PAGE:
Overview of the IHSS Program. The IHSS program provides personal care and domestic services to low‑income individuals to help them remain safely in their own homes and communities. In order to qualify for IHSS, a recipient must be aged, blind, or disabled and in most cases have income below the level necessary to qualify for the SSI/SSP cash assistance program (for example, about $940 a month for an aged and/or disabled individual living independently in 2019‑20). IHSS recipients generally are eligible to receive up to 283 hours per month of assistance with tasks such as bathing, dressing, housework, and meal preparation. Social workers employed by county welfare departments conduct an in‑home assessment of an individual’s needs in order to determine the amount and type of service hours to be provided. In most cases, the recipient is responsible for hiring and supervising a paid IHSS provider—oftentimes a family member or relative. The average number of service hours that will be provided to an estimated 586,000 IHSS recipients is projected to be 114 hours per month in 2020‑21.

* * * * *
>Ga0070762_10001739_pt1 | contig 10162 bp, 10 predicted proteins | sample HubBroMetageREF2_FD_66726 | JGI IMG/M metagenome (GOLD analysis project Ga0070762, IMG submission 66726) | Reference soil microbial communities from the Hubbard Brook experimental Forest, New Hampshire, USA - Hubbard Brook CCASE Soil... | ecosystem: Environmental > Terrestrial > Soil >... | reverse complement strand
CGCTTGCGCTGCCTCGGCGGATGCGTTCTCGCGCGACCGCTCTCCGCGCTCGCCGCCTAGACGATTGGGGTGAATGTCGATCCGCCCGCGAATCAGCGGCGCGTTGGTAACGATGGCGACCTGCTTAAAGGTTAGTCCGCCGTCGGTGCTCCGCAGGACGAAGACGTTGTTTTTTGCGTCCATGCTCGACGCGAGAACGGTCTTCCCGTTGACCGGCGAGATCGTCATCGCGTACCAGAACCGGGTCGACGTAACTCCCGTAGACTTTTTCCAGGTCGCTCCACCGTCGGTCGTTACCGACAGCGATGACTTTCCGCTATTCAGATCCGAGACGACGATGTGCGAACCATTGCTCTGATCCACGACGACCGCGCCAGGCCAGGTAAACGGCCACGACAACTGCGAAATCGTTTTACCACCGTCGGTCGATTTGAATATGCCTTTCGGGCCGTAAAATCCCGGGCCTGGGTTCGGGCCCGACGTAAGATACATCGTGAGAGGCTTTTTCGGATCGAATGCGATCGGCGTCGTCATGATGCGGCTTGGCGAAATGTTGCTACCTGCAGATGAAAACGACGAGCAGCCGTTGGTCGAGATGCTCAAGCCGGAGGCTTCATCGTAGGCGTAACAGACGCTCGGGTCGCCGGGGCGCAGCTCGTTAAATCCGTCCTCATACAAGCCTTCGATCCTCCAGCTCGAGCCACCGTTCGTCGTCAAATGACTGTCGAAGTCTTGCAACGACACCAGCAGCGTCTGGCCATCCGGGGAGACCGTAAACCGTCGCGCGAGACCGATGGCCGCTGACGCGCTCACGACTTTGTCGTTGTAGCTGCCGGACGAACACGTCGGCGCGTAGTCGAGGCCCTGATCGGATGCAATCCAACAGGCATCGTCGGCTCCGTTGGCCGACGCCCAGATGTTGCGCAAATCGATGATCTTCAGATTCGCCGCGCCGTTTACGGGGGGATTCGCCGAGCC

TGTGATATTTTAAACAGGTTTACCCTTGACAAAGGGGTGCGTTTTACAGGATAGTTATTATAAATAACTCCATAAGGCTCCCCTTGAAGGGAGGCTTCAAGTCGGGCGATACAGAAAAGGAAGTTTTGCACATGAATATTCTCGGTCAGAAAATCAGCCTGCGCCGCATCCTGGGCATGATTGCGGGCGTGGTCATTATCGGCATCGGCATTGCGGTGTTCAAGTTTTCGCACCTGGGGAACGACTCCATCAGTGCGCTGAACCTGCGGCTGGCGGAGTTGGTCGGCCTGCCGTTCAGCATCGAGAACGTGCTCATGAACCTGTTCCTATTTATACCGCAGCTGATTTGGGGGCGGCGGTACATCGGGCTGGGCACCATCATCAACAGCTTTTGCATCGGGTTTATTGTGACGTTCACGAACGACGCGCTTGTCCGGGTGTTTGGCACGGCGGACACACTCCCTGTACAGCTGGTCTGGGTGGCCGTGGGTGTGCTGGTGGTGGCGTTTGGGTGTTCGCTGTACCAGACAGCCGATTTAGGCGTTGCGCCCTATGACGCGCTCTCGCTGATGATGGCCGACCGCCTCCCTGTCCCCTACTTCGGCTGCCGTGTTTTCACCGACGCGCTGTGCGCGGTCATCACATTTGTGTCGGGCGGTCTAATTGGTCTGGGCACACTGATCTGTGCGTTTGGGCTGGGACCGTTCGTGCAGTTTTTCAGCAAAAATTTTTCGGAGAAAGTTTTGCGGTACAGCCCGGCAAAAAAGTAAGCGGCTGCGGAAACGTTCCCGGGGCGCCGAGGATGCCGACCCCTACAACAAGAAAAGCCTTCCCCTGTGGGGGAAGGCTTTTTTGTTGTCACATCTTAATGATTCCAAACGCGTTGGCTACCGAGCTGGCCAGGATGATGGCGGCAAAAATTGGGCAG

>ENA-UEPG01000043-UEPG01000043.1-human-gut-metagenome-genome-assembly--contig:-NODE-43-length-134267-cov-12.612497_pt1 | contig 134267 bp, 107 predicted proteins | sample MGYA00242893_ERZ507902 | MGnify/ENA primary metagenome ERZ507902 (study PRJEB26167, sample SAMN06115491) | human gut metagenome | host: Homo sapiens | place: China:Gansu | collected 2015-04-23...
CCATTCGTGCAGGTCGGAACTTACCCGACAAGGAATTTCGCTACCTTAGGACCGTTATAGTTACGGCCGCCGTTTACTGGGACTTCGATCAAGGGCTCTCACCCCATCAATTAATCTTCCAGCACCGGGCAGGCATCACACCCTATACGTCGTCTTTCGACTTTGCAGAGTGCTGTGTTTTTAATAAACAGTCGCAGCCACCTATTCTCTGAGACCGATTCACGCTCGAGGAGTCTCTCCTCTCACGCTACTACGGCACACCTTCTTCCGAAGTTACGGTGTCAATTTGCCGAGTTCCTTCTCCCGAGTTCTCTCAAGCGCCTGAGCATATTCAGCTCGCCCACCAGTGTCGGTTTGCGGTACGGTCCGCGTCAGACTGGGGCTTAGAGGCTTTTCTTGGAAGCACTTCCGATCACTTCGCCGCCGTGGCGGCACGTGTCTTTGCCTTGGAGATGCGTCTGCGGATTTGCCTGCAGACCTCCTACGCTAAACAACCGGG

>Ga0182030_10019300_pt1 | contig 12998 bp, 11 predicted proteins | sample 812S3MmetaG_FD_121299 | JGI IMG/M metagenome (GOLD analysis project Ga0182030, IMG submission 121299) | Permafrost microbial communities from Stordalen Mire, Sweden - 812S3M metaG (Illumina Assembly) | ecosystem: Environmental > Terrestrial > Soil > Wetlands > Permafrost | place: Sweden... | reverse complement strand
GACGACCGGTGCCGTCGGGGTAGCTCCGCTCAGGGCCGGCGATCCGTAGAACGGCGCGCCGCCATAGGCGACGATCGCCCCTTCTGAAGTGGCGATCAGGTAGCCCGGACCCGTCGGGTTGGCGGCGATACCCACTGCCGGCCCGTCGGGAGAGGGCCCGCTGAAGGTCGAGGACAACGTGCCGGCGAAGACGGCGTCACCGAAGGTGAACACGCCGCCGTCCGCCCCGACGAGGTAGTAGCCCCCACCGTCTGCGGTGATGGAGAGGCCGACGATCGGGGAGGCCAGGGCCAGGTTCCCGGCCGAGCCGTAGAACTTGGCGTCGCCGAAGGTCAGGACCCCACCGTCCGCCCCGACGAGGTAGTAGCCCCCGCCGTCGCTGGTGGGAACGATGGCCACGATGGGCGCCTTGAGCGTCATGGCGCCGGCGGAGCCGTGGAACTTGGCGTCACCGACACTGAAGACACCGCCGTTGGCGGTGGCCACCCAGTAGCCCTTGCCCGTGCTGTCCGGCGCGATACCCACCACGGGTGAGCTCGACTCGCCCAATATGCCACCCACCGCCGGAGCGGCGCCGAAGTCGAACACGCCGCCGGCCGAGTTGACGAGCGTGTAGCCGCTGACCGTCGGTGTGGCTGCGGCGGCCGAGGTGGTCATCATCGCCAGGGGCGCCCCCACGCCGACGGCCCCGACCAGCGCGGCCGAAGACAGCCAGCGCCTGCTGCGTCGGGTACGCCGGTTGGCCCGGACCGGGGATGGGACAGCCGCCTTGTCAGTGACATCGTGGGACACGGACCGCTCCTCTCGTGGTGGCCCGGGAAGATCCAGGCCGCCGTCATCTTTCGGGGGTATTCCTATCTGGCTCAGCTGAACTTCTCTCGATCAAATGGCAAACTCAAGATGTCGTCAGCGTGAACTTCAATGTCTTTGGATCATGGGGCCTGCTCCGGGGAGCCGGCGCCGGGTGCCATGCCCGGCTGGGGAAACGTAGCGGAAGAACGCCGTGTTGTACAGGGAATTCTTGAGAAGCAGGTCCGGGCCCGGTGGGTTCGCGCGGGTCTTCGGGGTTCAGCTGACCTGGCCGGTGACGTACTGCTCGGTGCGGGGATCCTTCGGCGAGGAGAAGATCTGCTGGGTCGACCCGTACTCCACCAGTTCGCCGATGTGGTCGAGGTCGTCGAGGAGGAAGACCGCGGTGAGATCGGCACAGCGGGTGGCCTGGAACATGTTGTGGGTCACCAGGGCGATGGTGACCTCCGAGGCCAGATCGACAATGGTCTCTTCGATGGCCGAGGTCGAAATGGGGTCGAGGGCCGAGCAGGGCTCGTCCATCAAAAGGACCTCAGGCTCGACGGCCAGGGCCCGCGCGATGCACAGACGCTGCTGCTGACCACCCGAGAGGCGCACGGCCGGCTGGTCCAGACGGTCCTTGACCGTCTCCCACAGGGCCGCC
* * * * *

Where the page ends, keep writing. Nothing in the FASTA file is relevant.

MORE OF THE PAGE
IHSS Receives Federal Funds as a Medi‑Cal Benefit. The IHSS program predominately is delivered as a benefit of the state federal Medicaid health services program for low‑income populations (known as Medi‑Cal in California). As a result, IHSS is subject to federal Medicaid rules, including the federal reimbursement rate of 50 percent of costs for most Medi‑Cal recipients. The state receives an enhanced federal reimbursement rate—93 percent in calendar year 2019 and 90 percent in calendar year 2020 and beyond—for individuals that became eligible for IHSS as a result of the Patient Protection and Affordable Care Act (about 3 percent of IHSS recipients). Additionally, about 45 percent of IHSS recipients, based on their relatively higher assessed level of need, qualify for an enhanced federal reimbursement rate of 56 percent, referred to as the Community First Choice Option. Overall, the effective federal reimbursement rate for IHSS is about 54 percent. The remaining IHSS costs are paid for by counties and the state.

Counties’ Share of IHSS Costs Is Set in Statute. Historically, counties paid 35 percent of the nonfederal—state and county—share of IHSS service costs and 30 percent of the nonfederal share of IHSS administrative costs. Beginning in 2012‑13, however, the historical county share‑of‑cost model was replaced with an IHSS county maintenance‑of‑effort (MOE), meaning county costs would reflect a set amount of nonfederal IHSS costs as opposed to a certain percent of nonfederal IHSS costs.

Budget Overview and LAO Assessment